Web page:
Crystal Lake: Are Invasive Smelt on Their Way Out?

Team members move a GELI (attached to a red air hose) into the water so it can be towed to its spot in Crystal Lake by boat.

Back in 2009, a team of engineers and scientists affiliated with the Center for Limnology had a crazy idea – they wanted to see if they could manipulate an entire lake to kill off an invasive fish without harming the lake’s native fish. (The usual method for eradicating an invasive species is poisoning the entire lake, killing everything, and then re-stocking it with native fish).
Team members attach the rubber air bladder to the metal frame of the GELI.

The group spent a summer up at Trout Lake Station and built from scratch a contraption that looked like a giant trampoline. It was a rubber air bladder stretched around a metal frame and attached to an air hose. They called it a gradual entrainment lake inverter, or GELI, for short. Four summers later, their experiment may be paying off. The smelt in Crystal Lake are acting very strange without the cold bottom layer of water they used to enjoy. Perhaps this will be the summer of their discontent….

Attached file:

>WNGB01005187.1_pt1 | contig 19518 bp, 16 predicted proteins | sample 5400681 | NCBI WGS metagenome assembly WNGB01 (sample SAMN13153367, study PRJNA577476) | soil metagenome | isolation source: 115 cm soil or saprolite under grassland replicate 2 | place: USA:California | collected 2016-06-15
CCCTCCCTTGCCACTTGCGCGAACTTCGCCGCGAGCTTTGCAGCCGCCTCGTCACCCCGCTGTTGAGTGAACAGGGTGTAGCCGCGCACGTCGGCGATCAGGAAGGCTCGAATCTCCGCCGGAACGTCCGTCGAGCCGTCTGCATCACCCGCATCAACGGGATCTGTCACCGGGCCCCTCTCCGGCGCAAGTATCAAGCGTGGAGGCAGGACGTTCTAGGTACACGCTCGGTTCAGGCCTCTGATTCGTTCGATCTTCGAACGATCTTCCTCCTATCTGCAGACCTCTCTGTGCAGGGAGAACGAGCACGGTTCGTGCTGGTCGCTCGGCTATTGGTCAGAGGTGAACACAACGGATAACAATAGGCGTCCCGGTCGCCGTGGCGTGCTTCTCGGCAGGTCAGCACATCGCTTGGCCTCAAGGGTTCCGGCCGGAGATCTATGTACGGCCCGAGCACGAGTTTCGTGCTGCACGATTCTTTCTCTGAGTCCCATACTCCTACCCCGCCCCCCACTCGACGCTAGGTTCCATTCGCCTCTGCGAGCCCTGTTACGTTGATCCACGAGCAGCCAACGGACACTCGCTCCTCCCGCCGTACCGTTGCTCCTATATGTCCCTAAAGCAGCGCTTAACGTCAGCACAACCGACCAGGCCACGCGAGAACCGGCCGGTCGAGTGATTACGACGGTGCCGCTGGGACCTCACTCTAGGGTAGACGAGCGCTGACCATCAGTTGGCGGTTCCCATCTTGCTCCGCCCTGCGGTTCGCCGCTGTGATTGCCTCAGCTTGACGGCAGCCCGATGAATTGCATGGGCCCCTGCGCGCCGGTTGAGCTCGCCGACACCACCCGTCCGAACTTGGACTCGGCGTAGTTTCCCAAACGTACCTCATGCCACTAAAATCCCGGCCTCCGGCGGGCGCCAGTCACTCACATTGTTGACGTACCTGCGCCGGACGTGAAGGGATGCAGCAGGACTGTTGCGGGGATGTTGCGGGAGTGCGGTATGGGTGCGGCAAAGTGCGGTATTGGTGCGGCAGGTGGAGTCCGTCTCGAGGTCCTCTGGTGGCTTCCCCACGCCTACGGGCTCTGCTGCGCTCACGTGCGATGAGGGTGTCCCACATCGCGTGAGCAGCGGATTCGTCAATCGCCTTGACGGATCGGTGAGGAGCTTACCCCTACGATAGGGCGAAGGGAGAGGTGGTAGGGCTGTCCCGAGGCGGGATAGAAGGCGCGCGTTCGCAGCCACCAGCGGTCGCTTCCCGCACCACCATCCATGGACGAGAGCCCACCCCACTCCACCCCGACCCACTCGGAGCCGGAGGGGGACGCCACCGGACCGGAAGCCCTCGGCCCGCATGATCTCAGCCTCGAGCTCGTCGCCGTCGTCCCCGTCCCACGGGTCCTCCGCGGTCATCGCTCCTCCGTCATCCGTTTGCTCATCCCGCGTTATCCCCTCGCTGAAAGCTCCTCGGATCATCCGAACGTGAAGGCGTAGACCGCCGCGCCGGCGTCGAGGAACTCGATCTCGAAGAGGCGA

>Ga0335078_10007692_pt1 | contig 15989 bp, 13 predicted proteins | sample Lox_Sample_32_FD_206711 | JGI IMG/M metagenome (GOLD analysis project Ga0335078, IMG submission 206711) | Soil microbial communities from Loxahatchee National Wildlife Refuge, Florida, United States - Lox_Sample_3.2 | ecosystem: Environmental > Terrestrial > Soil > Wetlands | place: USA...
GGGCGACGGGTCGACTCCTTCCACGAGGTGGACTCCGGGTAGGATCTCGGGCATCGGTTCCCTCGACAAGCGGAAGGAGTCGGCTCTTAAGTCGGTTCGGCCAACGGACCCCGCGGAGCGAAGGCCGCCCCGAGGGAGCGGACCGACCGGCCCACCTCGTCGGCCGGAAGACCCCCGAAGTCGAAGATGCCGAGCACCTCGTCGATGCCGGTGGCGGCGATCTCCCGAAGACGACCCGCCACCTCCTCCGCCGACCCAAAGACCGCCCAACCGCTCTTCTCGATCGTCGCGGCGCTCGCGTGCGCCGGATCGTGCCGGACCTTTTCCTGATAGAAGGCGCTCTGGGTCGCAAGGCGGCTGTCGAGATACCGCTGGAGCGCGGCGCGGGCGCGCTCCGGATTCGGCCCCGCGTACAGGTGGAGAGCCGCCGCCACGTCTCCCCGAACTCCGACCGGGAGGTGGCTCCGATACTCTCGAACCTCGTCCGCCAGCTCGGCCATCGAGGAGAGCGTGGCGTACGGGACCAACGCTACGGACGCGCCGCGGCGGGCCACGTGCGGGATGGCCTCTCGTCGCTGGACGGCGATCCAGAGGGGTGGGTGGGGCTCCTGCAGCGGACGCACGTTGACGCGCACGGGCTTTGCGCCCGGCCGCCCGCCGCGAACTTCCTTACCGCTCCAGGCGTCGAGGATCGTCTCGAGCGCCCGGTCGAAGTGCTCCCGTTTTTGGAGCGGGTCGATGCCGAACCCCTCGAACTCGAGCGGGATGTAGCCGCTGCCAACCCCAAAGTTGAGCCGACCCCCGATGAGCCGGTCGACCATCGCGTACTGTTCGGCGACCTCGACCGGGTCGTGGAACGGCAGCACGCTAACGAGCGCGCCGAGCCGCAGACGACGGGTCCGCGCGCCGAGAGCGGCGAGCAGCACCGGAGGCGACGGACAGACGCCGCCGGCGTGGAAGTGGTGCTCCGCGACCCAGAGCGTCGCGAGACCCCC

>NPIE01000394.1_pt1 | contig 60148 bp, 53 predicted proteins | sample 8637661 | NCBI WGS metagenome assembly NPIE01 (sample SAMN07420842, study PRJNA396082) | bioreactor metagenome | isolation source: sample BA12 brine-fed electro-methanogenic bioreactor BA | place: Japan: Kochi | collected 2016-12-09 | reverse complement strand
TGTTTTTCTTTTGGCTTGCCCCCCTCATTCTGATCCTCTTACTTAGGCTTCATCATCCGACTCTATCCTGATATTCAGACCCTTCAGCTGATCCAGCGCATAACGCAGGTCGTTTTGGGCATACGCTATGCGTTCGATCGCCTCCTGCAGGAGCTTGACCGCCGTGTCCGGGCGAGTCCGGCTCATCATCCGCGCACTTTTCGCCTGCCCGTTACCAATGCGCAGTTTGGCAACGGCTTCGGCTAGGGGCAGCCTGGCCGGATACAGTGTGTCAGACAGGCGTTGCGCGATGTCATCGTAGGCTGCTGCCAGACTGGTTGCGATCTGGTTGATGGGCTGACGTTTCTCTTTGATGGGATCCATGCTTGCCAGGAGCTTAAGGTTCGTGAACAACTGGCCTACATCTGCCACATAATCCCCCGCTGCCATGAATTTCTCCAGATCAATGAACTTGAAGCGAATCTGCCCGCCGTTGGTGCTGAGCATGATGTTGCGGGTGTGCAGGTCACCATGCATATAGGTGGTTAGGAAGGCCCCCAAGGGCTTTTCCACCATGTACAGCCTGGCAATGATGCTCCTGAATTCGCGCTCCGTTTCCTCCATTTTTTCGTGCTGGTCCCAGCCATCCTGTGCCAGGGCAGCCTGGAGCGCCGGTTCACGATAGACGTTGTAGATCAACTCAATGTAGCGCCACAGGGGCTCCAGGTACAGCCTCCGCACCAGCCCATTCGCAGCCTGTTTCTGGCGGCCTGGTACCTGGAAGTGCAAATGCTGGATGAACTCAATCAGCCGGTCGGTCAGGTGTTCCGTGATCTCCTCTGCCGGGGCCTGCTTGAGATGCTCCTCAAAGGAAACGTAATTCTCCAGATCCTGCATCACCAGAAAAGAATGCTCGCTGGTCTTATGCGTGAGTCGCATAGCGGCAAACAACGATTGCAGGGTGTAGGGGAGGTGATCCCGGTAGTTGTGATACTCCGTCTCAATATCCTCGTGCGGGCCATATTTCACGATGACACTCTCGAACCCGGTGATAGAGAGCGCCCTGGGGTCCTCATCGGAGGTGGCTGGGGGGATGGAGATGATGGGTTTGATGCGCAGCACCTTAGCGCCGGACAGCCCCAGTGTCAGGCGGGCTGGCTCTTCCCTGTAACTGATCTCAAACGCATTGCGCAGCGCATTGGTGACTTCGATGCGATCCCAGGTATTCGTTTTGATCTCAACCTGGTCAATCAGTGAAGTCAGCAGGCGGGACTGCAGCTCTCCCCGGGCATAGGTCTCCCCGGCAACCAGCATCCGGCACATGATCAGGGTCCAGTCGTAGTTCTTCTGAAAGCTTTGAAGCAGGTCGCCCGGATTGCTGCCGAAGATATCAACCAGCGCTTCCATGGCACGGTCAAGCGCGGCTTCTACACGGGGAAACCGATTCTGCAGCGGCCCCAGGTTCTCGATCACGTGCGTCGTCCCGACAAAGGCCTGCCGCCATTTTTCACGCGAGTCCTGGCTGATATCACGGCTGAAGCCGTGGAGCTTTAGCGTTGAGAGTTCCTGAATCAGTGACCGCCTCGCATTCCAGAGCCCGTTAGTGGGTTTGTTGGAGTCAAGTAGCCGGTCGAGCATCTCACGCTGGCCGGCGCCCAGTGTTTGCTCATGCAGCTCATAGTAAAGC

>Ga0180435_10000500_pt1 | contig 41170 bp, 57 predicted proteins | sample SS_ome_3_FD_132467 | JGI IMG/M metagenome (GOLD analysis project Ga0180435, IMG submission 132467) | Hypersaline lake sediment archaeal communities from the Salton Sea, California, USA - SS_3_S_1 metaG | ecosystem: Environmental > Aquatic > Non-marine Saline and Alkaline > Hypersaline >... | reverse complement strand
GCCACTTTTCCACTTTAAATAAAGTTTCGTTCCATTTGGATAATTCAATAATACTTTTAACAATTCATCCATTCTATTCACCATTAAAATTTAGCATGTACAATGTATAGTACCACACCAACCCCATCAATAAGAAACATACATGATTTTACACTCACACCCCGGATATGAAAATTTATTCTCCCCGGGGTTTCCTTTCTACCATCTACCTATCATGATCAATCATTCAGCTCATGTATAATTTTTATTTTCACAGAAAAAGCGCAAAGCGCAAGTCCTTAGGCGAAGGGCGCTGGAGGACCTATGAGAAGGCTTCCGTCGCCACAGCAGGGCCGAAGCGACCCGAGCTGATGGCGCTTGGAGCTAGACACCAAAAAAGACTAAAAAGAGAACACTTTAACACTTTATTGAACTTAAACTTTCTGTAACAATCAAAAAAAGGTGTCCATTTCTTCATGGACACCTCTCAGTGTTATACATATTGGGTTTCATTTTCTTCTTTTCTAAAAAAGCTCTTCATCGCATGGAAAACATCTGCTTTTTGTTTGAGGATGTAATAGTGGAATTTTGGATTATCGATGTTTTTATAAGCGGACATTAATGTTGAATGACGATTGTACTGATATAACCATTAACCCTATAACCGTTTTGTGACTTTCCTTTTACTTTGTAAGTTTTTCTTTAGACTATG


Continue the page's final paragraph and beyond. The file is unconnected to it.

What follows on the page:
Read more about the Mixing Project from the UW-Madison College of Letters and Science online newsletter.
Zach Lawson displays a rainbow smelt, target of the group’s ambitious eradication effort.

Without any context, Zach Lawson’s current endeavor seems downright morbid.
Lawson has spent the past two and a half years working on a project that, should things go according to plan, will kill thousands upon thousands of fish in a northern Wisconsin lake.
“The idea is to extirpate the entire population,” he said.
Read the full story at the College of Letters & Science “News and Notes” page.
Or watch Zach discuss the latest update from the shores of Crystal Lake:

And, for a longer history of the entire mixing project, you can watch this:

Finally, a few shots of gulls picking agitated smelt off the surface of Crystal Lake. (Normally during the hot summer days, adult smelt congregate in the cold deeper waters of the lake).



 

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